I think that it will be found that a formal acknowledgement of the role of Quality in the scientific process does not destroy the empirical vision at all. It expands it, strengthens it and brings it far closer to actual scientific practice… By returning our attention to Quality it is hoped that we can get technological work out of the non-caring subject-object dualism and back into craftsmanlike self-involved reality again, which will reveal to us the facts we need when we are stuck. [11]

But would knowledge about quality be generalizable? A common criticism of Pirsig’s Metaphysics of Quality is the question of how we could possibly disagree on quality when quality is supposed to be universal. How is it possible that we have difficulties agreeing on which is the better poem? Pirsig considers that our previous experiences influence our perception of quality:

The names, the shapes and forms we give quality depend only partly on the quality. They also depend partly on the a priori images we have accumulated in our memory. We constantly seek to find, in the quality event, analogues to our previous experiences. If we didn’t, we’d be unable to act. We build up our language in terms of these analogues… The reason people see Quality differently is because people come to it with different sets of analogues. [11]

Pirsig speculated that, if two people had identical a priori analogues, they would see quality identically every time. This still would not explain why listening to a new record over and over again can change the experience from being exciting to being boring. In his second book, [18] Pirsig modifies his previous division of quality (classical and romantic) to static and dynamic quality, in which “dynamic quality” represents both romantic and classical quality. The main advantage of this division is that it prevents the perception that quality consists of two fundamentally different types: classical and romantic. Furthermore, dynamic quality can more easily include mystical experiences which, according to Pirsig, are not well described by romantic quality. The division between dynamic and static quality can then easily explain the change of experience after listening to a record numerous times. It changes from a dynamic to a static quality pattern. This new division also provides a different way of looking at the disagreement on which poem is better. While dynamic quality is the same for everyone, and therefore generalizable, static quality patterns depend on the individual’s prior experiences. When judging a poem, we use both dynamic quality and static quality, which results in some uniformity between individuals; but not complete uniformity.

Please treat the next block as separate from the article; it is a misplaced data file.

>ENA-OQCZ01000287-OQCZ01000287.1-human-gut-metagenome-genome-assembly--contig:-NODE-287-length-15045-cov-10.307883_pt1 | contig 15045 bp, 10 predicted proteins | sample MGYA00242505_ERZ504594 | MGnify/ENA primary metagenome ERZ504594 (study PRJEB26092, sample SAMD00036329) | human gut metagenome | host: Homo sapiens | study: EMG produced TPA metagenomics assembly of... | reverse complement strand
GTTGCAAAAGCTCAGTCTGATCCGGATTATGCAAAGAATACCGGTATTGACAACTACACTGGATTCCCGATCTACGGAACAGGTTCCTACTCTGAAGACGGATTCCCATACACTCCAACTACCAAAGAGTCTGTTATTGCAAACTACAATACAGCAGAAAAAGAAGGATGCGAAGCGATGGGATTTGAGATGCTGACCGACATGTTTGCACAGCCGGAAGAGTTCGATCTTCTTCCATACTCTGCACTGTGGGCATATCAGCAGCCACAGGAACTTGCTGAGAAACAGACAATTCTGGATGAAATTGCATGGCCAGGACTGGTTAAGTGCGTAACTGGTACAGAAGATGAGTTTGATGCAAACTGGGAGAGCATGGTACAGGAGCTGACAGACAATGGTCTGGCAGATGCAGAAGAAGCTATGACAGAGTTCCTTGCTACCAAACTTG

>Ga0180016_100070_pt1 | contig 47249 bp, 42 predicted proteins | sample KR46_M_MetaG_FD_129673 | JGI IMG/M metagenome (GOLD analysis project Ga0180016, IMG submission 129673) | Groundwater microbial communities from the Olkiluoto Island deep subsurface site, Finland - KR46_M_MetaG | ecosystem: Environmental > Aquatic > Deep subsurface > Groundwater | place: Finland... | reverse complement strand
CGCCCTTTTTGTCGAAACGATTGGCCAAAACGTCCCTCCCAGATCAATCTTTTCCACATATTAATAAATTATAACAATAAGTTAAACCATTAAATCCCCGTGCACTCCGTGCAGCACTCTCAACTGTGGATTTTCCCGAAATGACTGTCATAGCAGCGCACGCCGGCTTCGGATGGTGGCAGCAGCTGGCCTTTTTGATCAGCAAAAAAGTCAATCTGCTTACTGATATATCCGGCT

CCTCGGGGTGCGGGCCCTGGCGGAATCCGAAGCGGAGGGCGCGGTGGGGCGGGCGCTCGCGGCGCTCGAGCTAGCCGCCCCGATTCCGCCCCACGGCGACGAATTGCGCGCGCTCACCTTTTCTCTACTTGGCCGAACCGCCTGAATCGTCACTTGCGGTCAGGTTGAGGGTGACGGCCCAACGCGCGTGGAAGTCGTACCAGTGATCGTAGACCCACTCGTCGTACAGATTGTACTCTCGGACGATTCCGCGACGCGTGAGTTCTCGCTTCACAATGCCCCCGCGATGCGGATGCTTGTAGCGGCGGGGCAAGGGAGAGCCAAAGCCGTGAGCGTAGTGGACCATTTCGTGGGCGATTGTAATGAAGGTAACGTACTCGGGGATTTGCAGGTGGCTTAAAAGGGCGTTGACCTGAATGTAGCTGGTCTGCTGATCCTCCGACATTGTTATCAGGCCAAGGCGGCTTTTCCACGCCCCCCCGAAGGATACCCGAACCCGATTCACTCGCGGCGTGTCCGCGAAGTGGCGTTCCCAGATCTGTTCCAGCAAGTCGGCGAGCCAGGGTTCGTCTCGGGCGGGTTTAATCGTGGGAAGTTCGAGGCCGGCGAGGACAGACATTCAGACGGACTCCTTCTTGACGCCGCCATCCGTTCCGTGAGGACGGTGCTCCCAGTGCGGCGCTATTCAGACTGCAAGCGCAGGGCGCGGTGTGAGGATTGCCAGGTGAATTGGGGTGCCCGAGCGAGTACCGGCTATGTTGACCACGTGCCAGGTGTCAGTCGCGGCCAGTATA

What is not yet clear is the degree to which the classical scientific method can be used to investigate quality because it is based on the assumption that subjects and objects are not connected. The investigator is not supposed to influence the phenomenon under investigation. Quality is the source of subjects and objects, so a method that presupposes that they are not connected may be unsuitable for investigating it.

The main challenge for a design science is the definition of a method that may be capable of investigating quality, but at least some first attempts have been made. Nakashima et al. [31] attempted to make implicit quality knowledge of executing a task explicit in order to measure if this knowledge would help a second user improve his performance. Zimmerman et al.[32] emphasizes the benefit of creating artifacts for HCI research, and also propose four criteria for the evaluation of its success (process, invention, relevance, and extensibility).

Compared to this methodological challenge for design science, the popular separation of design and science into activities that transform the world into a desired state (design) versus activities that attempt to understand the world (science) can easily be overcome. The prime reason for the existence of science is the assumption that a state of knowing is better than a state of ignorance. By definition, this turns all scientific activities into design activities. It is unlikely that many scientists would feel comfortable with this classification of their work, but the fundamental argument remains.